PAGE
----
Fireworks banned in Jefferson County

Dry conditions, winds influence decision

PORT TOWNSEND — Citing a declaration of high fire danger from the state Department of Natural Resources, Jefferson County has banned the use, sale and transportation of fireworks.

Jefferson County Fire Marshal Phil Cecere and local fire chiefs voted unanimously to enact the ban on Friday, two days after the county had issued permits to some vendors for the sale of fireworks.

“This was not something that I took lightly, shutting down these fireworks stands,” Cecere said Monday at the Board of County Commissioners meeting. “I had no indication that we would be escalating the fire danger. There was nothing that was concrete that this was going to happen.”

In a news release, Jefferson County officials said a prolonged dry spell and the presence of significant fuel loads in the surrounding areas have substantially increased the risk of fires spreading uncontrollably. Weather reports as of Friday were also predicting above-average temperatures, low humidity and winds.

“Effective immediately, the fire restriction extends to all forms of fireworks, including but not limited to pyrotechnic displays, handheld sparklers, and firecrackers,” the release said. “This restriction applies to all public and private spaces within Jefferson County, including parks, recreational areas, campgrounds, and residential properties.”

Also included are campfires; firepits; use of charcoal briquettes; tiki torches; liquid fuel candles or lanterns; gas or propane fire weed burners; discharge of fireworks of any type and discharge of firearms.

Only gas or propane-fueled appliances and wood or solid-fuel appliances with an enclosed flame are allowed; charcoal cooking is not allowed.

The ban is a temporary measure that will remain in effect until further notice, the release said.

Cecere said in a separate interview Monday the ban does not apply to the storage or transportation of fireworks through the county and that people wanting to set off fireworks they may have purchased must leave the county to do so.

Cecere said fireworks — both used and unused — should be submerged in water before being disposed of. However, because fireworks contain heavy metals and other chemicals, the water should not be dumped out near streams or catch basins, he said.

During public comment at the commissioners’ meeting, some expressed frustration at the late notice of the restrictions, noting that several fireworks vendors had been issued permits only to have them revoked two days later.

Commissioners said the timing of the announcement was unfortunate, but they supported the fire chiefs’ decision and wanted to prioritize safety above all.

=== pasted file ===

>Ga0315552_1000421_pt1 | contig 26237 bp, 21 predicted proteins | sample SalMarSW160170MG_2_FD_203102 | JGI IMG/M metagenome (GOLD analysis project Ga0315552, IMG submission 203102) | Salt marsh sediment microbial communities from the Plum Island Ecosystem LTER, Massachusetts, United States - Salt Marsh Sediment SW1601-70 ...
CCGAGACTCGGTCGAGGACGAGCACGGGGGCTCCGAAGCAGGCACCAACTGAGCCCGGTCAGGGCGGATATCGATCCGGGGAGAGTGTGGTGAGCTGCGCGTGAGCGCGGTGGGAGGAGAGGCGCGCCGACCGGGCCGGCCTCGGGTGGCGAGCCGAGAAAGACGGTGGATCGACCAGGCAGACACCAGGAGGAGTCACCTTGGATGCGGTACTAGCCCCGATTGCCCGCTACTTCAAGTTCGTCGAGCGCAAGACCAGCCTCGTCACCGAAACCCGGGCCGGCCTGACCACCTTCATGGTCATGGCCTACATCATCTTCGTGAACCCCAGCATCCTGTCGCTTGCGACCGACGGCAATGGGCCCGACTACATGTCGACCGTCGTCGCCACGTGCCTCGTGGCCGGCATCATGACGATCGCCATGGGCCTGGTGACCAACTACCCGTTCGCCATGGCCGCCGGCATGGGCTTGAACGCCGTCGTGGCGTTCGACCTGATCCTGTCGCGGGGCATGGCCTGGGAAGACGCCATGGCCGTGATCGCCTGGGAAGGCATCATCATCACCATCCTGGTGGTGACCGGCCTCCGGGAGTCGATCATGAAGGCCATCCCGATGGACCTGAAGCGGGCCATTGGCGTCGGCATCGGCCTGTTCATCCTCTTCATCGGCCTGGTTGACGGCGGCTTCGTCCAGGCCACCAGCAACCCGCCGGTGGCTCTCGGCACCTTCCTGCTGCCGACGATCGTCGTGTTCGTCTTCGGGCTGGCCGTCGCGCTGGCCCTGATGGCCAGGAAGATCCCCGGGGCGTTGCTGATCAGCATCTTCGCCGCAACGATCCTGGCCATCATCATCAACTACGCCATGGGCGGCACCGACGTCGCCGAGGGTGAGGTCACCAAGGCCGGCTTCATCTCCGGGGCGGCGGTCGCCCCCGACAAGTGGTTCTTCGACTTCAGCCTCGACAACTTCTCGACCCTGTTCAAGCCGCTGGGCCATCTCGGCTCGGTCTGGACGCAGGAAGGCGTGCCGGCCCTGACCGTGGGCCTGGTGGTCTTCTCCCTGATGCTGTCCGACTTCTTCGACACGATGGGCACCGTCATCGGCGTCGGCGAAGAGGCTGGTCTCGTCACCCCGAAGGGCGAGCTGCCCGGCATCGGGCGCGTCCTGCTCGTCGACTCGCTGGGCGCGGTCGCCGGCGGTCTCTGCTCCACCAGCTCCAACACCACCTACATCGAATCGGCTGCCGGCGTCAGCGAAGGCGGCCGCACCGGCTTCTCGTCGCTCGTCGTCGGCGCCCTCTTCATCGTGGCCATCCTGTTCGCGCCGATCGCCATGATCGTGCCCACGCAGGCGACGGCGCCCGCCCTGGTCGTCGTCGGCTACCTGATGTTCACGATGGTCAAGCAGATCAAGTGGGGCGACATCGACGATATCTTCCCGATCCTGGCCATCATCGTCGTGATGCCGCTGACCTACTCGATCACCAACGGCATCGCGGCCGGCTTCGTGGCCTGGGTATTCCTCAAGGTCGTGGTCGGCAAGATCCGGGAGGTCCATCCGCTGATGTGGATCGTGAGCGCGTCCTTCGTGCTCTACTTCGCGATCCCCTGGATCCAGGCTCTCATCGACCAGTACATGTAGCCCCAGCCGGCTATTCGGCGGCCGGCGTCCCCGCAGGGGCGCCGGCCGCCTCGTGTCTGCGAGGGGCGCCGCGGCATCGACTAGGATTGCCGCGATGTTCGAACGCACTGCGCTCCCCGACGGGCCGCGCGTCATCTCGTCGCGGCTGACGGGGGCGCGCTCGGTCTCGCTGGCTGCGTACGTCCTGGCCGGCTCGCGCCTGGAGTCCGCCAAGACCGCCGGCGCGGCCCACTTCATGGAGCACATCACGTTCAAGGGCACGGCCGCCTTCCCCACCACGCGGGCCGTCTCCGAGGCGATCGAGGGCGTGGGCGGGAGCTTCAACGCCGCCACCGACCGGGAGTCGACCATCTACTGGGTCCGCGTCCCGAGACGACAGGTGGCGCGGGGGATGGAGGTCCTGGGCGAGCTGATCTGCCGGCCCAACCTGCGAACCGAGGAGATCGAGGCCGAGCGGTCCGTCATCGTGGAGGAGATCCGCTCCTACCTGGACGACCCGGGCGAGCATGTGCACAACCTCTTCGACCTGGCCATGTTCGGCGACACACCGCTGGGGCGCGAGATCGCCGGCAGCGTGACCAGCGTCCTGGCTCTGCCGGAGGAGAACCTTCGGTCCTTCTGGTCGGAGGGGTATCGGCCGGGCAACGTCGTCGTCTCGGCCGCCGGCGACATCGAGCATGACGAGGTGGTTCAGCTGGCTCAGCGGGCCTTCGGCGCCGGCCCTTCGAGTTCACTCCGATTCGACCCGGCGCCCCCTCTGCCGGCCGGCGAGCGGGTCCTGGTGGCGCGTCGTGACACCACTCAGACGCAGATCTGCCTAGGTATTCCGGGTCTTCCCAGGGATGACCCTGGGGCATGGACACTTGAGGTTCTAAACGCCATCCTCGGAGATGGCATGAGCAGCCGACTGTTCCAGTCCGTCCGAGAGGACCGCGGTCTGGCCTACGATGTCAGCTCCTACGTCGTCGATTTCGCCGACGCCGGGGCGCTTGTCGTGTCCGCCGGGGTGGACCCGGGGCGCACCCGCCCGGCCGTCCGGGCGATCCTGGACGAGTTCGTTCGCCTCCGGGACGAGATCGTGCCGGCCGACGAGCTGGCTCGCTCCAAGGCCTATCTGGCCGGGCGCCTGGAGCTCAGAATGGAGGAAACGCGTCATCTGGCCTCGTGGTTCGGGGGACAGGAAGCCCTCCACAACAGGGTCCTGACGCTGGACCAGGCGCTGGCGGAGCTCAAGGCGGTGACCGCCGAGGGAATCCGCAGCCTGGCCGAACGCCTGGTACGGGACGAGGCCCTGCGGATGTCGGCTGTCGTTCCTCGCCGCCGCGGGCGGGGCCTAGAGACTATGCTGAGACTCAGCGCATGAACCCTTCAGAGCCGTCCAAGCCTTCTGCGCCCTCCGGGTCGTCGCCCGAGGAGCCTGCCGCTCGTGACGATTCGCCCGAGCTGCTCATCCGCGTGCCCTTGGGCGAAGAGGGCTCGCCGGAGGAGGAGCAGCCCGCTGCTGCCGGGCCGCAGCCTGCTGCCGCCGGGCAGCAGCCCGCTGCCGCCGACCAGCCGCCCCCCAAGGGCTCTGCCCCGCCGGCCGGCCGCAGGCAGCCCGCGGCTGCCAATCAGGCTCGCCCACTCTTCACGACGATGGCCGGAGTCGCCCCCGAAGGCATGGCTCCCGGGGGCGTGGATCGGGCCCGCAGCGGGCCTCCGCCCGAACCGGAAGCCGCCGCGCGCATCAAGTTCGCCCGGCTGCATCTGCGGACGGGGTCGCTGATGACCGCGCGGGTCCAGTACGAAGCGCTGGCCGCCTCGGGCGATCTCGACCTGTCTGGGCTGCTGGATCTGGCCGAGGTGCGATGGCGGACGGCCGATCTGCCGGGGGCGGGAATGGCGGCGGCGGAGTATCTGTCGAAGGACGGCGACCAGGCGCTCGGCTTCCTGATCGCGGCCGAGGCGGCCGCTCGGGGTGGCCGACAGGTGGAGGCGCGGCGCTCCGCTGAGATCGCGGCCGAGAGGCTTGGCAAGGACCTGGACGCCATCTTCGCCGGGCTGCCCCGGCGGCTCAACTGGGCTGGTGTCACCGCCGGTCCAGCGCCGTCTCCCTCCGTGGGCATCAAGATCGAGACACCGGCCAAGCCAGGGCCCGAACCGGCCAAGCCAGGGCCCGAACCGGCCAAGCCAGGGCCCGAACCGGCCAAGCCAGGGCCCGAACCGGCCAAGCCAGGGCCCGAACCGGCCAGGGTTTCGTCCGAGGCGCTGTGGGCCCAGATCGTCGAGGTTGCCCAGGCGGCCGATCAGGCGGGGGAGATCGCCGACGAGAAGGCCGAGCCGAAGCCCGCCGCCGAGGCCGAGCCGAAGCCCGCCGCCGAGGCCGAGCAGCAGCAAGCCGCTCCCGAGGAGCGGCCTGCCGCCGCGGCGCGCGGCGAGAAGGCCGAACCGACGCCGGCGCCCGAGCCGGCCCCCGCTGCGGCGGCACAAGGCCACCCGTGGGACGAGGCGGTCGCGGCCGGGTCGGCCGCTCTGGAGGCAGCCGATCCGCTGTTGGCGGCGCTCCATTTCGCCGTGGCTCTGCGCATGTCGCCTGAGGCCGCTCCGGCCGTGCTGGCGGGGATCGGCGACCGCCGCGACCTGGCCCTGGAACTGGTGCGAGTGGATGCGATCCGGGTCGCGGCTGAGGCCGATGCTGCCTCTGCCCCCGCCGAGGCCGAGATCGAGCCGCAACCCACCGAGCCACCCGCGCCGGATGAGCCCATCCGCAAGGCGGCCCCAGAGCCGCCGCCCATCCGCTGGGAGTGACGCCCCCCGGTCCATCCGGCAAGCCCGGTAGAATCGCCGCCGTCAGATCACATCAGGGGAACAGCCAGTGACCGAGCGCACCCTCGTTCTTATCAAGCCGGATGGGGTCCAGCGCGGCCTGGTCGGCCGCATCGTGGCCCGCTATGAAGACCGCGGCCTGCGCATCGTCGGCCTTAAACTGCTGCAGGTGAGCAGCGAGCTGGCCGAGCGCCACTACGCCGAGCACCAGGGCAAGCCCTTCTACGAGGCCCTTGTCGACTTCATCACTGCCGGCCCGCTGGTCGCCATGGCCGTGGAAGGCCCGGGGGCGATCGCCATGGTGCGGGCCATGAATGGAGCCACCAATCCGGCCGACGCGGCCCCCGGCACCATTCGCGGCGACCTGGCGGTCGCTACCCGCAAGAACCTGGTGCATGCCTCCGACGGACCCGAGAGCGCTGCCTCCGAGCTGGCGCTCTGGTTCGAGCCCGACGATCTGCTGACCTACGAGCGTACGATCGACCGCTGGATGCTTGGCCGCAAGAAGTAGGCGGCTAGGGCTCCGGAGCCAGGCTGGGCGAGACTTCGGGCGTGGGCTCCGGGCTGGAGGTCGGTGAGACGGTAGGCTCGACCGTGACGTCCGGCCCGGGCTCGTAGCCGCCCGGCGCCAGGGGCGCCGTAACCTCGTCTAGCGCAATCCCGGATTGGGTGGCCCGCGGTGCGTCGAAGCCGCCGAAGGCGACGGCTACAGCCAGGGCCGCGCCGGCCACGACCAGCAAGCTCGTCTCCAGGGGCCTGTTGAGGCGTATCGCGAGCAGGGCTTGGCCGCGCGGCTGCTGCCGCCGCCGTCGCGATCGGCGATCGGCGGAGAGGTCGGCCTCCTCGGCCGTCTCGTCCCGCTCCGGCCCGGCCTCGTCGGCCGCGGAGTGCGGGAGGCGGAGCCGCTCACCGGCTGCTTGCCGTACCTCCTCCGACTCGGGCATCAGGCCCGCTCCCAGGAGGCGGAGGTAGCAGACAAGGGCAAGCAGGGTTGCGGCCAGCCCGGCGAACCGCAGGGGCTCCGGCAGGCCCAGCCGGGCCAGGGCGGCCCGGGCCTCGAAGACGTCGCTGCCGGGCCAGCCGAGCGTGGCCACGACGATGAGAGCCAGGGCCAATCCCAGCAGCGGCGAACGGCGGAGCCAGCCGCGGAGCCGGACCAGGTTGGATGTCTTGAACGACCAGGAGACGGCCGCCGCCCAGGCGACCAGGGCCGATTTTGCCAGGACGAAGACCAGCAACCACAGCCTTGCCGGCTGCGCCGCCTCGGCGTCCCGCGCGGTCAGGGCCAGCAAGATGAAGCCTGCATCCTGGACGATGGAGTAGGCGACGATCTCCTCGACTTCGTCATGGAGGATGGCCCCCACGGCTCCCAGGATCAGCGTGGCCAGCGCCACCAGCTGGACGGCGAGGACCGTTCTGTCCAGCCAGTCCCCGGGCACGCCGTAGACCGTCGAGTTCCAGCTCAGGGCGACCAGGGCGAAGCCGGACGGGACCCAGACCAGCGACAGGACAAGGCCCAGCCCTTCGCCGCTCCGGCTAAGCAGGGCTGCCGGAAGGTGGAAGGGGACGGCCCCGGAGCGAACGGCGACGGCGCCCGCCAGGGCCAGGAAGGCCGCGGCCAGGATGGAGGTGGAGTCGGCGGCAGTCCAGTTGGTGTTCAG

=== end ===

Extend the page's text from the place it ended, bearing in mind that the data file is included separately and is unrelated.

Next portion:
“Half the population is overjoyed,” said District 3 Commissioner Greg Brotherton, “half is incensed.”

There were no permitted fireworks displays scheduled in Jefferson County, according to county spokesperson Wendy Davis, but the ban would not have impacted professional displays.

Enforcement of the ban is up to the Jefferson County Sheriff’s Office, Cecere said.

“Public awareness and voluntary compliance are the tools we choose to use,” Cecere said. “Civil enforcement is a last resort.”

East Jefferson Fire Rescue Chief Bret Black said people should politely engage their neighbors about the risk of fireworks.

“Try and engage your neighbors,” Black said. “Make people aware of the risk that people’s decisions are exposing us all to.”

Black said there are only 13 firefighters between Port Townsend and the Hood Canal Bridge, and staff can quickly become overwhelmed with multiple calls, particularly during peak events.

Both Clallam and Jefferson counties enacted burn bans earlier than expected this year, citing dry conditions.

Fireworks remain allowed in certain parts of Clallam County, but the cities of Port Angeles and Sequim have banned fireworks within city limits. Fireworks are also banned in Olympic National Park, state parks, national forests and other public lands.

In areas of Clallam County east of the Elwha River, consumer fireworks may be discharged between 9 a.m. and midnight on the Fourth of July. In areas of Clallam County west of the Elwha River, consumer fireworks may be used or discharged at all times allowed by state law.

A professional fireworks display in Port Angeles is scheduled for 10 p.m. at Pebble Beach, where Front and Oak streets meet.


Reporter Peter Segall can be reached at

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